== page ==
Lisle Library

An Exhibition of Russian Culture and Art
at the Lisle Library - 777 Front St.

The Russian Shop held an exhibition of Russian art and culture at the Lisle Library. Some of the beautiful pieces on display included a 2-foot tall "Super-Matryoshka" nesting doll with 29 individual hand-painted pieces, an exact model of a Constructivist teapot originally designed by Kasimir Malevich, and a section devoted to Christmas in Russia. One could also view fine applied art and porcelain, as well as whimsical wood carvings and fanciful folk art. The exhibition was assembled from our shop as well as several private collectors.

Some of the themes in the display included the highly popular Russian nesting dolls (known as Matryoshka dolls), which are hand made and painted and open to reveal smaller and smaller dolls. One of the dolls on display had portraits of the last Tsar of Russia, Nicholas II. The nesting doll was the official souvenir of the 2014 Winter Olympic Games held in Sochi, Russia. Another popular Russian theme at the gift shop is tea time. A Russian tea party begins with a samovar, which is a device that is used to boil water. Using high-quality loose tea, a strong brew is made in a small teapot. This is diluted to taste by mixing with hot water and served with sugar cubes and a slice of fresh lemon and jam. Tradition dictates Russian tea should be served in an elegant blue and gold net patterned teacup or a fine filigree tea glass holder.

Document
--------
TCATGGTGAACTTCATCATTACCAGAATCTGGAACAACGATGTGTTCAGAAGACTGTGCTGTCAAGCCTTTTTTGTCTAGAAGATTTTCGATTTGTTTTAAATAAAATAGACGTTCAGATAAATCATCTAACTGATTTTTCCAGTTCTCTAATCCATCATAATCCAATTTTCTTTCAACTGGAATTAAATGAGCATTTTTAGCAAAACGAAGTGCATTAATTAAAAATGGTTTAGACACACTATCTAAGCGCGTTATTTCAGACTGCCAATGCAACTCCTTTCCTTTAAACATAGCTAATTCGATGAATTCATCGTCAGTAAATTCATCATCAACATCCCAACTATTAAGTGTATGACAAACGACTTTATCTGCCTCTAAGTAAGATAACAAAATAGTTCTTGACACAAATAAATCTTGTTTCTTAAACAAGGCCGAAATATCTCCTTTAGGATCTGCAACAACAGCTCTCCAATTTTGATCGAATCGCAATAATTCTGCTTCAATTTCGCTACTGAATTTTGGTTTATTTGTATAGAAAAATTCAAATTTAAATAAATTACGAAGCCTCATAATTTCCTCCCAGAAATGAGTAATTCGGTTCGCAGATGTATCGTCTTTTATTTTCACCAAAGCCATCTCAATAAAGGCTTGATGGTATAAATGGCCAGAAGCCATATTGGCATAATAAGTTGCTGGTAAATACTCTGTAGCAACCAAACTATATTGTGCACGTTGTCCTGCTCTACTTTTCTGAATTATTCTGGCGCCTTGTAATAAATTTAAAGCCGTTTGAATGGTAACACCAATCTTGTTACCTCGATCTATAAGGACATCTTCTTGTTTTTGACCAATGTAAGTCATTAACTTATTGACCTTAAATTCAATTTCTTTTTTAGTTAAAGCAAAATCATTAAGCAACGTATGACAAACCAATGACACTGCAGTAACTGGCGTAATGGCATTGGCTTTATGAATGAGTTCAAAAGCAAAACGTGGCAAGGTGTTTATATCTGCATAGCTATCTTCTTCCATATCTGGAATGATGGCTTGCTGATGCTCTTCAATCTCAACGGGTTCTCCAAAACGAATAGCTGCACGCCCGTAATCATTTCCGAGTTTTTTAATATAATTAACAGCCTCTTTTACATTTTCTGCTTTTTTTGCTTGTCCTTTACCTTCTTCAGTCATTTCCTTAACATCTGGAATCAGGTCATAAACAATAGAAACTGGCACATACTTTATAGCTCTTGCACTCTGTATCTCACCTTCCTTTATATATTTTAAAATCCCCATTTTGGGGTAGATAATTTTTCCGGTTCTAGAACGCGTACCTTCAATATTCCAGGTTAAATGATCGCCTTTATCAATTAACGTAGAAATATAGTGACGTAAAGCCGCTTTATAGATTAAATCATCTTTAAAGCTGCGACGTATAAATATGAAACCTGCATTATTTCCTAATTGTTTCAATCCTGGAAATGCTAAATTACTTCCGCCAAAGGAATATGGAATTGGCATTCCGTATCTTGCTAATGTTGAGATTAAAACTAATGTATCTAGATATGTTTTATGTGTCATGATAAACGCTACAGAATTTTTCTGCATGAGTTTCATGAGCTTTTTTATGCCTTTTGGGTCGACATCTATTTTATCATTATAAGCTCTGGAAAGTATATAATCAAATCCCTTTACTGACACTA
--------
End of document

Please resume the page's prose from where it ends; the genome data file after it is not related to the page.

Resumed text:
Christmas in Russia starts with Father Frost, or Ded Moroz, who is comparable to Santa Claus. He wears a winter coat and hat, boots and has a long white beard. Most of the time he is depicted with a special walking stick, or staff. With his granddaughter and helper, the Snow Maiden, he brings presents to children and travels in a troika, a sleigh pulled by three horses. On display at the exhibit are fine examples of hand carved and painted Russian Santas, along with an unusual carved set of nested Santa dolls. Filigree Christmas ornaments can also be seen. These were fashioned entirely by hand in the workshops of a barely-on-the-map tiny village by the name of Kazakova. They add a bright sparkle to the display. Finally, a small selection of intricate miniature paintings on Russian lacquer boxes and a large exotic gold, red, black and gold decorated swan punch bowl can also be viewed.

We hope you will enjoy taking this virtual visit of the display. We certainly enjoyed bringing it all together.

The Folks at The Russian Shop